Mitrokhin Archive

“The “Mitrokhin Archive” is a collection of handwritten notes which were secretly made by the KGB archivist Vasili Mitrokhin during the thirty years in which he served as a KGB archivist in the foreign intelligence service and the First Chief Directorate. When he defected to the United Kingdom in 1992, he brought the archive with him, in six full trunks. His defection was not officially announced until 1999.[1]

The official historian of MI5, Christopher Andrew,[2] wrote two books, The Sword and the Shield (1999) and The World Was Going Our Way: The KGB and the Battle for the Third World (2005), based on material in the archives. The books purport to provide details about many of the Soviet Union‘s clandestine intelligence operations around the world.

-Wikipedia contributors, “Mitrokhin Archive,” Wikipedia, The Free Encyclopedia, https://en.wikipedia.org/w/index.php?title=Mitrokhin_Archive&oldid=1046370123 (accessed October 22, 2021).

Explaining the ‘Mystery’ of Numbers Stations

“Numbers stations have been in existence since World War I. Over the years they have attracted sporadic interest from journalists, video game designers, and filmmakers. Despite this attention, there are few explanations of what these signals actually are. Too often, they are described as “spooky,” “creepy,” or “mysterious,” and the discussion stops there. It may be disappointing to some, but these stations are not signals from aliens or mind control devices, nor are they dead relics of the Cold War — rather, these stations are part of the sophisticated work of intelligence agencies and militaries, and they are very much still on the air. This article will explain what they are, how to listen to them, and why they matter.”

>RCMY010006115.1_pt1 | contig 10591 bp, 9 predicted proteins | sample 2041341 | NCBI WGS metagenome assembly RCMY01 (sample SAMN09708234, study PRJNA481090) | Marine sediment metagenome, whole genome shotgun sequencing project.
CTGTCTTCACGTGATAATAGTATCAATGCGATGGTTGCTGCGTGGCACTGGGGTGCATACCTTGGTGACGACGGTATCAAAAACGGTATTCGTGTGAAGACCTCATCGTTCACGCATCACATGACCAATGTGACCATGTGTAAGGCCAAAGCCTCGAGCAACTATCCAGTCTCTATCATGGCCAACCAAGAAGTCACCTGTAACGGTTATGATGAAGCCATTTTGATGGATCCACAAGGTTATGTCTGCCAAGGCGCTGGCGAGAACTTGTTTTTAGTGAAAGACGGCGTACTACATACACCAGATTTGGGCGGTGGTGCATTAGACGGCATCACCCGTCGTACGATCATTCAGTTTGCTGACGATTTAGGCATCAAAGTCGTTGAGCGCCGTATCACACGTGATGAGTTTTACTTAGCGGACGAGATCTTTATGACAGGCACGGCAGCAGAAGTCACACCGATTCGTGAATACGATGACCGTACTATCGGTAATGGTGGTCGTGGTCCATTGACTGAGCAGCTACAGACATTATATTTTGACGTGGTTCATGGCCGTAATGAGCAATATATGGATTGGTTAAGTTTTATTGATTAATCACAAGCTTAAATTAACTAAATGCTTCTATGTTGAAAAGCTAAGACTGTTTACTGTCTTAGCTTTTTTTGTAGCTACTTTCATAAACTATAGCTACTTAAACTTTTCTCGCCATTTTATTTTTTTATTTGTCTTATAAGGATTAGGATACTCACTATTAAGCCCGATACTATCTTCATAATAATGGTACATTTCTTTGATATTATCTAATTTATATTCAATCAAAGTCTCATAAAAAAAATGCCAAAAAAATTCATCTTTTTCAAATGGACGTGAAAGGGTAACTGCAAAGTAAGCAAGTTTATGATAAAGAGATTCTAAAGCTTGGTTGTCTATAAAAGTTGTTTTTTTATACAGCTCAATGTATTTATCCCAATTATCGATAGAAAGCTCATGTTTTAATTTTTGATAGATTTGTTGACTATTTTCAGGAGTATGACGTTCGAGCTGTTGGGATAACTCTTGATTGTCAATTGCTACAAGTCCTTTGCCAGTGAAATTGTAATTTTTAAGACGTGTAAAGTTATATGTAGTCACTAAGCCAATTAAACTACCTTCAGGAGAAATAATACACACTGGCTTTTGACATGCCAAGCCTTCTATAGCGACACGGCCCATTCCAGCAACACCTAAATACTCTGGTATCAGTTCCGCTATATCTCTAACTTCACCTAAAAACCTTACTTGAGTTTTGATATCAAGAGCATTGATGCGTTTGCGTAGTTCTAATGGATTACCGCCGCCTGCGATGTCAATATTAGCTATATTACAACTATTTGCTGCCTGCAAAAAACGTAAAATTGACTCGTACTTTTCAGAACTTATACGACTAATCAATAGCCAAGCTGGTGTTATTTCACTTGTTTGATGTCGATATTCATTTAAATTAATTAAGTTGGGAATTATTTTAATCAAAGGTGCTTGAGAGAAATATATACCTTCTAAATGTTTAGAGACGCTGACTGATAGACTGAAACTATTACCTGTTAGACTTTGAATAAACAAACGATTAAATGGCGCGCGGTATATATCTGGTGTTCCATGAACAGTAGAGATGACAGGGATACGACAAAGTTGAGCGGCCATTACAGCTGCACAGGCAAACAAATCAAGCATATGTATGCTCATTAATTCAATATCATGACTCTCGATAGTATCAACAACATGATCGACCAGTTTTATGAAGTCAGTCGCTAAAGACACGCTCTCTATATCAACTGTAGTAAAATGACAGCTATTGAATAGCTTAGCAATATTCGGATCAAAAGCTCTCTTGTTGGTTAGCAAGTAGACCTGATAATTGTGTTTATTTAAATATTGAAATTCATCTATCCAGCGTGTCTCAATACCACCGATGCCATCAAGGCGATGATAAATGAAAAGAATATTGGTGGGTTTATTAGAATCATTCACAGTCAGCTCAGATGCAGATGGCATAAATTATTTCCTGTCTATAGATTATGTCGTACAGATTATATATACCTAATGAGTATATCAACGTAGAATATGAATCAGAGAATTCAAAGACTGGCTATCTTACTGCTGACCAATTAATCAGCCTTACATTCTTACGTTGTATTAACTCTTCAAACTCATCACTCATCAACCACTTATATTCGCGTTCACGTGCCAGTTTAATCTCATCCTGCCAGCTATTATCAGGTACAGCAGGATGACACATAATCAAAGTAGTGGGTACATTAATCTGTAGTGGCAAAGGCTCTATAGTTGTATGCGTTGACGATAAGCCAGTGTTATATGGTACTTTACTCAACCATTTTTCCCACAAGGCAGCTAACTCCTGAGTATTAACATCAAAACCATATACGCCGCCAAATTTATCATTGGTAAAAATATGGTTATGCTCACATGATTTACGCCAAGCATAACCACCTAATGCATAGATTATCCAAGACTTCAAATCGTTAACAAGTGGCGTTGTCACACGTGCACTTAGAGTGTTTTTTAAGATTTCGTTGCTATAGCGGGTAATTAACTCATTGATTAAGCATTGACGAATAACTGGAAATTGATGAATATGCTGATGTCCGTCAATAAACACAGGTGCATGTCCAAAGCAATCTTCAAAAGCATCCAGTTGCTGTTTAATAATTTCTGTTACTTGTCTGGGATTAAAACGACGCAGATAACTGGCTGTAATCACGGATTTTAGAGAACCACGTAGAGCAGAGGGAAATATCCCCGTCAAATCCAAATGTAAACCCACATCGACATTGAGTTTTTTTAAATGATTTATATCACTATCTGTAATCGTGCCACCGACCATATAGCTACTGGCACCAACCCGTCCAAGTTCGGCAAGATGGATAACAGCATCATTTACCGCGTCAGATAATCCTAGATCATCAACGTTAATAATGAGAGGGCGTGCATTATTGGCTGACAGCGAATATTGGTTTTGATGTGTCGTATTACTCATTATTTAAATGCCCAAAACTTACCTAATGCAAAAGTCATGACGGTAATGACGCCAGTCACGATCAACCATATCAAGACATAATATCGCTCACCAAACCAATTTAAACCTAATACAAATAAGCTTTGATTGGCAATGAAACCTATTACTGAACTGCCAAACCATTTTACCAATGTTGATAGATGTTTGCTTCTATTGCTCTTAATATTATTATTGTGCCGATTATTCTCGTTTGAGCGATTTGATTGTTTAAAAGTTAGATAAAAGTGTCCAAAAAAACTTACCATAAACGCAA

—Māris Goldmanis. “Explaining the ‘Mystery’ of Numbers Stations.” War on the Rocks. May 24, 2018.